Macroeconomic Balance in Cases of the Fixed and Floating Exchange Rates

The Nature and the Purpose of T. Swan Diagram

In the open economy in case of the development of macroeconomic policy it is necessary to solve two main problems. One of it aims to achieve an internal balance, and the second - to achieve an external balance.

The internal balance of the government is a state of economy which is at the level of potential production volume, i.e. it supports a full employment in the country and the internal price level is stable. The external balance is reached when it isn't observed an excessive deficit of current account and balance of current account equals or is close to zero.

According to Tinbergen's Rule, provision of the internal and external balance requires two independent instruments of economic policy. There are two types of economic policy for achieving a balance: expenditure changing policy and expenditure diversion policy. Expenditure changing policy is a policy of demand management which is directed on income and employment changes, and is performed in the form of fiscal or monetary policy. Expenditure diversion policy is a policy of demand management which is performed through management of the exchange rate and it influences structure of expenses on foreign and domestic goods. It influences not only on account balance of current transactions, but also on overall demand.

Expenditure changing policy provides change of government expenditures, taxes and change of money supply in the country, that later influence the interest rates. Expenditure diversion policy uses devaluation and revaluation of currency for the purpose of influence on balance of the current balance. Devaluation raises internal prices of import and reduces foreign price of export that leads to improvement of the account of current transactions. Using such instrument as devaluation/revaluation for improvement of balance of the current balance it is necessary to consider a condition of Marshall - Lerner [6 , p.194].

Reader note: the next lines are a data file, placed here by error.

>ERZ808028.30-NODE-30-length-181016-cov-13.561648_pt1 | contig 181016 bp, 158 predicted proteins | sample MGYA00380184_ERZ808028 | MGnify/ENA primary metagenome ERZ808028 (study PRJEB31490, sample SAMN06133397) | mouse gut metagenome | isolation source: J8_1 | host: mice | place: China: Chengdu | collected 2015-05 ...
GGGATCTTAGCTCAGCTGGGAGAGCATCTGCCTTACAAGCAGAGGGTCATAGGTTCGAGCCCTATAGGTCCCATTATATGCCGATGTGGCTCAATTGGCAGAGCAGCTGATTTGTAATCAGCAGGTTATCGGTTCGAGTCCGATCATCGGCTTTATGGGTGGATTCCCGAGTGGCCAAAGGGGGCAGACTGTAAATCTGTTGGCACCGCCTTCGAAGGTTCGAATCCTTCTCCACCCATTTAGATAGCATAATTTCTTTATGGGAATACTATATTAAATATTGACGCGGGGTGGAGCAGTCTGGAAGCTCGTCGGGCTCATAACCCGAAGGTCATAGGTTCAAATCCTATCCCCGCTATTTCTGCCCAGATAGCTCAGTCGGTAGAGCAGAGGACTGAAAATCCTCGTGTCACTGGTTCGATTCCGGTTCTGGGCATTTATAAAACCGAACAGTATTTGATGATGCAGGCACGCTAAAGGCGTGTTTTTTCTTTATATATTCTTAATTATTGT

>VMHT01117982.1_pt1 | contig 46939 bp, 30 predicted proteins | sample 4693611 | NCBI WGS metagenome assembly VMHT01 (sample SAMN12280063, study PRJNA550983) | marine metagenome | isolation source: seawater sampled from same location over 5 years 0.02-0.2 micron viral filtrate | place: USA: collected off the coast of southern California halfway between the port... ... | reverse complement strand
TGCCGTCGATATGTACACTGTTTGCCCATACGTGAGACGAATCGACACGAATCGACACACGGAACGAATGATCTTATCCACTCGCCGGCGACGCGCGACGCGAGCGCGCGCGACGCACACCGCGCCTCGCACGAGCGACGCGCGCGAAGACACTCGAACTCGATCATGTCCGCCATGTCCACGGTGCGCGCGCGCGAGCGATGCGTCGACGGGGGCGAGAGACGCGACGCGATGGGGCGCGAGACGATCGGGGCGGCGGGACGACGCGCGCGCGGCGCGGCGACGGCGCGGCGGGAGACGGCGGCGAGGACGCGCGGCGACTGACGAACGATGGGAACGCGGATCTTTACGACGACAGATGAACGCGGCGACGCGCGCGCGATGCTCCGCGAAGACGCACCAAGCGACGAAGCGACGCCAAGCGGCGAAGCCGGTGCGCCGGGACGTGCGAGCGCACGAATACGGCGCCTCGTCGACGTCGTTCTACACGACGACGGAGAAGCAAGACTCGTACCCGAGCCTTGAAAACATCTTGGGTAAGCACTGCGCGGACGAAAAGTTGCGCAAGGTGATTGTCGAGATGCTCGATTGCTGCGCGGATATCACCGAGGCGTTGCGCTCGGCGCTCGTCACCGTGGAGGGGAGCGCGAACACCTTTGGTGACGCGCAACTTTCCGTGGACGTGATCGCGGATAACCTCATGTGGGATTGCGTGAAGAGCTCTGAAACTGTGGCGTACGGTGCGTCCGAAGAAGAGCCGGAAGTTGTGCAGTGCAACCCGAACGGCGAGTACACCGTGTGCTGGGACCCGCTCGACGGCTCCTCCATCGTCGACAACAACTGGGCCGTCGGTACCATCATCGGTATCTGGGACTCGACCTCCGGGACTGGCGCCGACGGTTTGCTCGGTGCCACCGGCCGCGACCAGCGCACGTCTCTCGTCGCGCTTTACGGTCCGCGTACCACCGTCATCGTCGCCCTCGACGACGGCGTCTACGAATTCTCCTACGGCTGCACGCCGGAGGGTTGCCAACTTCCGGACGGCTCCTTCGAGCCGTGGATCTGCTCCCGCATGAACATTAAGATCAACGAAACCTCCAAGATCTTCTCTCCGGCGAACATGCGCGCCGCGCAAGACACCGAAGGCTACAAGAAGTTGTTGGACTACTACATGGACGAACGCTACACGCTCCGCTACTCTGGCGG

Sometimes, in order to achieve internal and external balance is not enough to implement one of these policies. For example, it is impossible to use the expenditure diversion policy in case of fixed exchange rate. As a result there is the expenditure changing policy for achievement of internal and external balance. Using Swan diagram it is possible to determine a combination of the expenditure changing policy (fiscal and monetary) and the expenditure diversion policy (changes of currency rate) which are necessary to reach internal and external balance at the same time.

There are several assumptions in Swan diagram: in the economy two goods are made and consumed by domestic and foreign trade; a good of domestic trade isn't a good of international trade; it is considered a small open economy which has no effect on the level of world prices (level of goods); goods are ideal substitutes in the total demand and they are usual substitutes in production [6 , p.195 ].

Let's investigate fig. 8.1, that represents the Swan diagram (presented) [1, p. 193]. With its help It is possible to analyze a process of achievement of internal and external balance (with its help) in case of implementation of the expenditure changing policy and the expenditure diversion policy.